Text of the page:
In a bowl, blend the olive oil with the shallot orange zest, lavender, salt and pepper. Rub the mixture all over the lamb chops ad transfer them onto a broiling pan or metal rack set on a baking sheet. Let the chops rest in the fridge for 2 -3 hours
Preheat the broiler and position a rack 8-10 inches from the heat. Broil the chops for about 20 minutes, turning occasionally until the temperature reads 140 degrees F.
1/8 cup extra virgin olive oil
3 Tablespoons of fresh lemon juice (about 1/2 a large lemon)
1 teaspoon finely grated fresh lemon zest
400 grams of arugula
1/2 cup of roasted hazelnuts, coarsely chopped
1/2 cup of pomegranate seeds
sea salt and freshly ground black pepper to taste
Place the arugula in a large bowl. Add the remainder of the ingredients into a small round covered plastic container. Shake well until the oil and lemon juice are blended. Pour over the lettuce, toss and serve with the lamb chops.
Our bees have been busy this year and we have once again we have lavender honey!
What’s the buzz? A worker bee gathers in her entire life 0.8 gram (0.0288 ounce) of honey and it requires 556 worker bees and a million flowers to gather a pound of honey. Bees normally fly once around the world to gather enough nectar for that pound of honey but we make it a bit easier for them by placing our hives in our lavender production field. Still, that’s a lot of flowers.
Raw honey has been used as a folk remedy throughout history. But those old wives tales are true and honey has a variety of health benefits and medical uses. It’s chocked full of antioxidants, is heart healthy and tastes delicious too!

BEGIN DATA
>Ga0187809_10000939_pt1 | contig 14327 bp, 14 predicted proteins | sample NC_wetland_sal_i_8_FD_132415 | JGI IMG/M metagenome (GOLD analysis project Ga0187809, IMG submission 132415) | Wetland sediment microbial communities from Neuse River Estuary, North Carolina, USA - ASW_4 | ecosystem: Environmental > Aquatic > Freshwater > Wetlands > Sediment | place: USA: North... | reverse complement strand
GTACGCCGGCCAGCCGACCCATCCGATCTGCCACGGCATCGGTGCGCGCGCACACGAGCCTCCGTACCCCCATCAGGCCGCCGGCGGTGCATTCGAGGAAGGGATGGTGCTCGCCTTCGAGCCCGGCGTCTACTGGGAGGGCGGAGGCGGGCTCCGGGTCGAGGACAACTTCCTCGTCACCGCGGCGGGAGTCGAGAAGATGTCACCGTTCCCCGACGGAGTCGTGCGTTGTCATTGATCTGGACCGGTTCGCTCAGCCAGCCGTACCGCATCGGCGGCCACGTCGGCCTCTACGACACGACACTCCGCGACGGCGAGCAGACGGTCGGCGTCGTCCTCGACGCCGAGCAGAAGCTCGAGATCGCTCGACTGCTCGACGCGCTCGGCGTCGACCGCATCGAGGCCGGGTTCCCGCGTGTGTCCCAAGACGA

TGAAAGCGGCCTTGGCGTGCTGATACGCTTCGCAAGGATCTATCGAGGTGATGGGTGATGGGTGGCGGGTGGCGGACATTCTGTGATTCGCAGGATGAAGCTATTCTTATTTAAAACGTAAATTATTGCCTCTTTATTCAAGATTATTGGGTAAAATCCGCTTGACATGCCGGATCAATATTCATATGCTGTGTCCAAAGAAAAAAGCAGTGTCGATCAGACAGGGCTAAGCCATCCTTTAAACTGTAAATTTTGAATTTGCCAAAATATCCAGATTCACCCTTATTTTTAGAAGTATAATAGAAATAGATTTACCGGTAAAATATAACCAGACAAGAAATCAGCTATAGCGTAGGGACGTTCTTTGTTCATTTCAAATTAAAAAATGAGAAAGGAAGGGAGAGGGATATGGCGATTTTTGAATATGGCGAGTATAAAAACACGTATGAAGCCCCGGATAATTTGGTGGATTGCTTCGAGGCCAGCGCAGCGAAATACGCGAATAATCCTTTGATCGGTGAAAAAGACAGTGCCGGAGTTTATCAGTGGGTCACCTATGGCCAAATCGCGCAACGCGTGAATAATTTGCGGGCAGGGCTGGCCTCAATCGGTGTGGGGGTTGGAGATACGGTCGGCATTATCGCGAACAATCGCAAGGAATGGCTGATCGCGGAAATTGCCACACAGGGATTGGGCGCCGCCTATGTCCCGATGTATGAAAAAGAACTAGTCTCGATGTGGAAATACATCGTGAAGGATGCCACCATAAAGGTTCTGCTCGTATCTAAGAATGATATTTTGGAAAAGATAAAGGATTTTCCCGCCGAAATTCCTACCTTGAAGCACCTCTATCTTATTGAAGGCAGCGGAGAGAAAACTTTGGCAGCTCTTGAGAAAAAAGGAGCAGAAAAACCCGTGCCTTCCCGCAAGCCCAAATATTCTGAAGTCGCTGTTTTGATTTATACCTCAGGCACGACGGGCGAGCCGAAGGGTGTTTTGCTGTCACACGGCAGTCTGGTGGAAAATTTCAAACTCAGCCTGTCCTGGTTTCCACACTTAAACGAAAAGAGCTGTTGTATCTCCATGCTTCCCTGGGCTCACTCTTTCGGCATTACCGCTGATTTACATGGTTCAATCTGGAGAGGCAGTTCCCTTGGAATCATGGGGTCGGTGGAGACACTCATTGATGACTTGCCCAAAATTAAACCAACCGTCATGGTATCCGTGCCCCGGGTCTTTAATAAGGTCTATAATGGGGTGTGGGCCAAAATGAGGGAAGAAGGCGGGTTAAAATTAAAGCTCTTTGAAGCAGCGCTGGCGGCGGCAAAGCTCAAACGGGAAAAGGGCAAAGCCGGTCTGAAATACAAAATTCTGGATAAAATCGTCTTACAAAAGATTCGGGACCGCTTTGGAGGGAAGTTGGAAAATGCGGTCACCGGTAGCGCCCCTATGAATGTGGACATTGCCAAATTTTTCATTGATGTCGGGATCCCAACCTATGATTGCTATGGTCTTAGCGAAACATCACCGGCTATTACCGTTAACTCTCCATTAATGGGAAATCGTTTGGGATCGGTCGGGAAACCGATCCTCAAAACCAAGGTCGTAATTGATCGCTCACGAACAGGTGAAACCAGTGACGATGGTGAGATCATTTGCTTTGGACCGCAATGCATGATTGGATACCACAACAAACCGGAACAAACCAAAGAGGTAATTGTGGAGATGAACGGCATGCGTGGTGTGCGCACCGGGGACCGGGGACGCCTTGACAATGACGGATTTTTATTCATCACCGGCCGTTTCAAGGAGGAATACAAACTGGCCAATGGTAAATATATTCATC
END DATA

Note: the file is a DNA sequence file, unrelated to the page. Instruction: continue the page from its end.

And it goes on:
The bees arrived back on our property on June 7th and we have 8 hives this year. The bees were very busy with 2 blooms this summer and our first batch of honey was extracted on July 21st.
Sooooo golden in colour and the delicate floral scent of lavender flows through this pleasant, well balanced and rounded honey.
And we just stocked our shelves with some gorgeous honeycomb. Eating honeycomb is one way to enjoy the full fruits of our bees’ labour. To produce one pound of wax the bees consume 6-8 lbs of honey. The wax is edible and honeycomb contains not just honey but also pollen and sometimes royal jelly. It’s the perfect addition to a bowl of oatmeal in the morning and you’ll find it on our charcuterie boards at the Bistro 42.
We’ll be saying goodbye to our bees soon as the evenings cool but we thought we’d share this old family recipe as our bee season winds down and they go into hibernation.
1 c sugar
¼ c water
1 c honey
2 tsp allspice
1 tsp cinnamon
½ tsp cloves
½ tsp nutmeg
4 tsp butter
4 c flour
1 whole egg plus 1 egg yolk
2 tsp baking soda
1/3 cup warm water
1 c confectioner’s sugar
1-2 Tbsp water depending on the thickness of the icing you want (glazed or piped)
½ teaspoon almond or peppermint extract
Preheat oven to 350 degrees.
In a saucepan measure out 2 Tbsp of sugar and ¼ cup of water stir until dissolved and carmelize over gentle heat stirring until it begins to turn a golden brown colour. Add the remaining sugar, honey, spices and butter. Stir continuously until the mixture begins to boil. Remove from the stovetop and set aside to cool.
In a large bowl beat the egg and mix in the flour, baking soda and water. Blend in the sugar add spice mixture . Knead the dough until smooth. Cover the bowl with a towel and let it rest 20 minutes.
On a flour dusted countertop roll out the dough into a rectangle. Cut the dough into shapes using your favourite cookie cutters and place on a parchment lined cookie sheet. Bake 350 degrees for 8-10 minutes. Let cookies cool. Ice the cookies.
Presentation, any chef will tell you, is vital to every finished dish. Open your nearest cookbook. Turn on the Food Channel. All the dishes have something in common; beautiful, well-presented dishes.